Corvidae by Sarah Cannavo

Print Friendly, PDF & Email

She watches the ravens every day as
she leaves to walk to work (there’s so many—
she never paid them much mind before he came
along), seeking one among the others, sleek

winged thing black as a moonless night, as
the gulf left in space when a dying star
finally collapses in on itself. She likes to think
she can tell hers apart from the others—

that one, cocking its head so like he does
when she’s said something to amuse him,
obsidian beak unable to replicate the dark arc
of his smile, or maybe that one, carrying

itself with the same grace he displays standing
or dancing or bearing her to bed—that her eyes
are clever enough to pick a trait that unravels
the trick, but she knows she probably can’t.

Some days he perches on the telephone pole
across the street from her house and watches
her leave—slim thing, curls pale as young

wheat, eyes green as sea-glass; some
days he settles on a rooftop and gazes down
on her progress through the city’s cracked

streets while a faintly smoke-scented breeze
ruffles his feathers. But no matter where he
sits he sees her, and he smiles because her

need is written so nakedly in every aspect
of her, her eyes so clearly seeking something
as she scurries through the concrete warren

she’s made her home—seeking him. Her
ache reaches him above the static chatter
of every other mortal’s longings, stirs urges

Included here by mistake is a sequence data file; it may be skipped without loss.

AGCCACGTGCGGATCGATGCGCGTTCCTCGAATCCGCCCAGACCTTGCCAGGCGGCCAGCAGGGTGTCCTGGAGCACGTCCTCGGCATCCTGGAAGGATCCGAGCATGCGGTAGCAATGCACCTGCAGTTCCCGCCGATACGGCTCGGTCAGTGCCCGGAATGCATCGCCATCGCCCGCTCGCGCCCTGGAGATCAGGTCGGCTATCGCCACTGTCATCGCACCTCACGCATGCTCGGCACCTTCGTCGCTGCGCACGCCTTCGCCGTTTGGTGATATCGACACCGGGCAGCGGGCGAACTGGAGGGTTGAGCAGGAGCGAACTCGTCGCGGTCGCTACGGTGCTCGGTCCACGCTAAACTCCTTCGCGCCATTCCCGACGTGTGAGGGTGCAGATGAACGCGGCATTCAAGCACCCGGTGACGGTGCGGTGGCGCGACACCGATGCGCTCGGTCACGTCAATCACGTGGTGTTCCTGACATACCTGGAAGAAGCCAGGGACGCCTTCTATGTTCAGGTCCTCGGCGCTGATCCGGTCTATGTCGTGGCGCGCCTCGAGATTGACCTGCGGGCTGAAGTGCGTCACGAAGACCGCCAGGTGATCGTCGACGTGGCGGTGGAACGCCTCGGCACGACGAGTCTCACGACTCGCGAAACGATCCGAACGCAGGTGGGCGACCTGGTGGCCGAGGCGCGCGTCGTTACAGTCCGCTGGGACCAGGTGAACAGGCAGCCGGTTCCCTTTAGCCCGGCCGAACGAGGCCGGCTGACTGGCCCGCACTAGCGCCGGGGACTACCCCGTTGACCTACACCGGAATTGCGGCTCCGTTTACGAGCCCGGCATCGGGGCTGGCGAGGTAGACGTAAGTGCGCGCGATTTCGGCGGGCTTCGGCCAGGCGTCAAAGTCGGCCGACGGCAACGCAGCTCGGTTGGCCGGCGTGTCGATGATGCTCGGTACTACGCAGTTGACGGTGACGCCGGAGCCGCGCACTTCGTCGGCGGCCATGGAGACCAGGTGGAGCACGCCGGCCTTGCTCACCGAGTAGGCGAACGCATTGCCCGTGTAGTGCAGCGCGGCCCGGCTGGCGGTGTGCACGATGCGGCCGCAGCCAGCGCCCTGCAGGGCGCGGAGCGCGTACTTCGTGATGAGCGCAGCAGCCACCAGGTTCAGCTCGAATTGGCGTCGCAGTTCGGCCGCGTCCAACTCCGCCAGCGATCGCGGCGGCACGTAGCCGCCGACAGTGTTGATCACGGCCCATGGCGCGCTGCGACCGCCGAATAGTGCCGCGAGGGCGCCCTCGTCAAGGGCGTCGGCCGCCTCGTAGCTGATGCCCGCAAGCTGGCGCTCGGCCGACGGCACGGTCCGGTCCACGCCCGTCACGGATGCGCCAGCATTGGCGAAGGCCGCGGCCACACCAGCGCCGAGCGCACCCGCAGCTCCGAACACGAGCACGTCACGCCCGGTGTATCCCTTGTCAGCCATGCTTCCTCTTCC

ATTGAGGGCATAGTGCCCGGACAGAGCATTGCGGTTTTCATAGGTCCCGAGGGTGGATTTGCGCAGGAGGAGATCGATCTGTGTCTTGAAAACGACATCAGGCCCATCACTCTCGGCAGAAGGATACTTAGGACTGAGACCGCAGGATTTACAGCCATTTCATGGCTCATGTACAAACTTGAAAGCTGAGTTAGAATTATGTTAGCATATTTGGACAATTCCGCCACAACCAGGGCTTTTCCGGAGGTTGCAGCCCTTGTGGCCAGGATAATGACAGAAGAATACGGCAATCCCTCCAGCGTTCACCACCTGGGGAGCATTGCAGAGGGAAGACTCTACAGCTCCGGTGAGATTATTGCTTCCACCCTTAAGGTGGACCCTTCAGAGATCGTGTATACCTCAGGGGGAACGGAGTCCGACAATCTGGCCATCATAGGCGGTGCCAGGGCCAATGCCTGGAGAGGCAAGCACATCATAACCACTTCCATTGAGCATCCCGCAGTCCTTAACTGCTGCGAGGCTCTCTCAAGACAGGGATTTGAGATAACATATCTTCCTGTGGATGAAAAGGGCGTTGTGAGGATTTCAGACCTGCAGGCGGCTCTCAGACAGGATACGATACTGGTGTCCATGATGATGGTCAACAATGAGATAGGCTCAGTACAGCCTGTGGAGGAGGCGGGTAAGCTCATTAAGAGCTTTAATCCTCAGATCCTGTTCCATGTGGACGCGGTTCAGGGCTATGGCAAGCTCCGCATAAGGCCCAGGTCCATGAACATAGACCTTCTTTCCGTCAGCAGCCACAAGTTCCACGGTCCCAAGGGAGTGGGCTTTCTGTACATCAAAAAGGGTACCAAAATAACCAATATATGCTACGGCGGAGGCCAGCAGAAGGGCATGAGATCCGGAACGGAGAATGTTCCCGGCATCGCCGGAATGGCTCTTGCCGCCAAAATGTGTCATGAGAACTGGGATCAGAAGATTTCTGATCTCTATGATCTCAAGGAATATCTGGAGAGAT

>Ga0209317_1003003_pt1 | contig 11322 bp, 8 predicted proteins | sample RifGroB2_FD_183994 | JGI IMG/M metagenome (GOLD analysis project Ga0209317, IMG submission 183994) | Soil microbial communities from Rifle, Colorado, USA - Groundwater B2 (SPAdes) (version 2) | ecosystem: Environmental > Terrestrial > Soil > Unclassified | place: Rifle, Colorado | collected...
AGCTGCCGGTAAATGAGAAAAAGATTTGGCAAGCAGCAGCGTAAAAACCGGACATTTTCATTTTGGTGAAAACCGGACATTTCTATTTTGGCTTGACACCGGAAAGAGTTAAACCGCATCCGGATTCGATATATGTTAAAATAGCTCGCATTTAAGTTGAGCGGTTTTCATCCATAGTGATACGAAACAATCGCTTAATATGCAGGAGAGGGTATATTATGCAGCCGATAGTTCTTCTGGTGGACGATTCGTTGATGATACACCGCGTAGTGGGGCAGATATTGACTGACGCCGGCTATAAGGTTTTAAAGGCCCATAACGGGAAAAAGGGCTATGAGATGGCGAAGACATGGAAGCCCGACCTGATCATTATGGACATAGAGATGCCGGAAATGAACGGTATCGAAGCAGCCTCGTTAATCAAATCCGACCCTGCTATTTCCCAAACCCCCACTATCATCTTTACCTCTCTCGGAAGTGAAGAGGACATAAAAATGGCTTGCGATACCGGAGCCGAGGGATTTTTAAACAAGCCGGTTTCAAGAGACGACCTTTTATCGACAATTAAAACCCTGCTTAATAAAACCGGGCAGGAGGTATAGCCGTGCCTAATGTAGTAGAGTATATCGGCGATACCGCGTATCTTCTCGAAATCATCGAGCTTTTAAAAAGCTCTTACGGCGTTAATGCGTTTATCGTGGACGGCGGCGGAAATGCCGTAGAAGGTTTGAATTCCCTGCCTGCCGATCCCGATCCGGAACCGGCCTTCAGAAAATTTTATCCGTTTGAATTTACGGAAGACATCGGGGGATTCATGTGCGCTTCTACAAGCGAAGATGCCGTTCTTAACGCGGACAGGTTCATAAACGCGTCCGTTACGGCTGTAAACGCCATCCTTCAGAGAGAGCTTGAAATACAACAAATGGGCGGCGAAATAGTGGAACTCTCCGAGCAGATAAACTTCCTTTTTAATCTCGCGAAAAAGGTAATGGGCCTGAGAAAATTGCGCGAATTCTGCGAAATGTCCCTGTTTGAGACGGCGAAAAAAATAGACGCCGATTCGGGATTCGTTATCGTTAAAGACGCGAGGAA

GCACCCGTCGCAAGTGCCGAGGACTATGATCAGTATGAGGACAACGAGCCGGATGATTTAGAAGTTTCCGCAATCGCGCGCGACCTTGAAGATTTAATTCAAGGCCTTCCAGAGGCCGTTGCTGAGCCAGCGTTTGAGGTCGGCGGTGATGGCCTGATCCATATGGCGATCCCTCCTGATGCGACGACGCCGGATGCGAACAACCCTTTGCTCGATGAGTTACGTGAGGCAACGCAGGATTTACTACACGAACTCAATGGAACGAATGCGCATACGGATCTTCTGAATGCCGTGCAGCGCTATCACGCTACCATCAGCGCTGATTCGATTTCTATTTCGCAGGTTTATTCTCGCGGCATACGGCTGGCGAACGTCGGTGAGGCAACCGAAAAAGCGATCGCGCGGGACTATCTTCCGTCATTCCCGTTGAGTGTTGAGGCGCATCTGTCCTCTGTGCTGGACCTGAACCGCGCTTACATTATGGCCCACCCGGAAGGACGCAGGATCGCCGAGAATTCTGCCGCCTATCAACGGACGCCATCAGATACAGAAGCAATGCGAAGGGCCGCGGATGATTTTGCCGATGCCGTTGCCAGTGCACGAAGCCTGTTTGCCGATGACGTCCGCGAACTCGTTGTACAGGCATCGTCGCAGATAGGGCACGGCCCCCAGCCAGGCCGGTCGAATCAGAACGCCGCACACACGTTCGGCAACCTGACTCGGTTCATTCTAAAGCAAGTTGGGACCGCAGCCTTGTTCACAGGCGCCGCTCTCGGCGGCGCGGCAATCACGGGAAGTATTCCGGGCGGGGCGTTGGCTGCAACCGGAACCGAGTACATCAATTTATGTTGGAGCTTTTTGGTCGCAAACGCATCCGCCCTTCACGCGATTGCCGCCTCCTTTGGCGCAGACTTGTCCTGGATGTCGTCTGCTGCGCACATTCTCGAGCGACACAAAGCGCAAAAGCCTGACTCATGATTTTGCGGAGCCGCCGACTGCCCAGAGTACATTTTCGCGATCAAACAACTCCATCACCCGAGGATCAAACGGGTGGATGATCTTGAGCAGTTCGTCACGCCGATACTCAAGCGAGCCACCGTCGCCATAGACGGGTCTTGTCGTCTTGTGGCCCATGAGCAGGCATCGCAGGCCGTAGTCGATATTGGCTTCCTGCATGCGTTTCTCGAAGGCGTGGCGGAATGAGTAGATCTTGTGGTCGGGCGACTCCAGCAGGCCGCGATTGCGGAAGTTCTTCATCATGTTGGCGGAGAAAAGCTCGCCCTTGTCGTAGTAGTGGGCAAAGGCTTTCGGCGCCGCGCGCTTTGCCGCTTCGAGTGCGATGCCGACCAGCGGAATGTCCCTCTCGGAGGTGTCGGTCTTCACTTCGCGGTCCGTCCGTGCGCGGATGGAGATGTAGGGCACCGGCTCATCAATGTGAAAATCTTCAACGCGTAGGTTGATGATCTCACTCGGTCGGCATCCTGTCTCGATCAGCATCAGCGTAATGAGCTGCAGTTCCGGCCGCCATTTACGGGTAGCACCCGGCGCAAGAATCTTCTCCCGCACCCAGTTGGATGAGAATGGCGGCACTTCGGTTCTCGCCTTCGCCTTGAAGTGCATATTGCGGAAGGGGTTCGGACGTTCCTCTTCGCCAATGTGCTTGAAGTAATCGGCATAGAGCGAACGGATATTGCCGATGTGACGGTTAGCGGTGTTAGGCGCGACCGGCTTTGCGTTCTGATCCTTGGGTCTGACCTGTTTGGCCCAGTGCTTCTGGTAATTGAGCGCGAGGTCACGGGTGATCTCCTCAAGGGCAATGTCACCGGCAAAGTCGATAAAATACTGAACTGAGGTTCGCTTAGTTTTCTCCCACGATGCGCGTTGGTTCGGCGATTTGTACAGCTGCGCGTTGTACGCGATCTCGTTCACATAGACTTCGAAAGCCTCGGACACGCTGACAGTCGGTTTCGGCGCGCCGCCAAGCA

that keep him in this realm long after he
would usually have flown far beyond it—a
beautiful hunger, a raven’s love.

Later. The tap at the window she leaps up
to answer, feet flying across the floor fast as

wings eat up the sky; the scrap of shadow
that flutters in and resolves into her lover,

hair like ink splashed against his paper-pale
skin, lithe limbs carved from marble and eyes

of emerald; the smile at which she starts to
melt—and perhaps it’s this softening that

ensures they fit together so well when he takes
her in his arms, or perhaps it’s that their

forms, their souls, were sculpted by greater
and distant hands and subtly nudged, shifted,

positioned so they would wind up here,
together in every sense, within the improbable,

infinite mass of stardust and chaos that
the cosmos is—perhaps, but as his lips

brush her neck, as their fingers entwine on
her pillows, the cause has less meaning than

the effect, plan and purpose never pondered
as the moon makes her slow way through the sky.

Afterwards she beams with pride and says,
“I figured it out today. You were the one on

the street sign, weren’t you? Down on Seventh.”
He was the one perched on the napkin-littered

table outside the café she ducked into for a
coffee on her lunch break. But lying with

her in his arms he smiles back at her and
says, “Yes, sweetling, that was me. You did it,”

kissing her and gently smoothing her hair back
from her face, her eyelids fluttering shut at

his touch. Some say he lies only for his
own pleasure, but he would say anything

to see her smile, and surely a little lie like
this is harmless enough, out of all he’s

ever told. “Now sleep, love,” he says in a
voice like silk, like honey, and she does, content.

She wakes in the morning with a black feather on her breast.

BIO: Sarah Cannavo is a writer haunting southern New Jersey. Her work has appeared in Star*Line, Liminality, The Cryptid Chronicles, Pulp Modern, Dates From Hell, and DBND Publishing’s Halloween Horror Volume 3, among others. Her poems “Fallen But Not Down” and “Learning The Way” were nominated for the 2020 and 2021 Rhysling Awards, respectively. Her story “Unreality” and novella Wolf of the Pines are available now on Amazon. She’s also rumored to post occasionally on her site The Moody Muse, at, and has been sighted on Twitter @moodilymusing.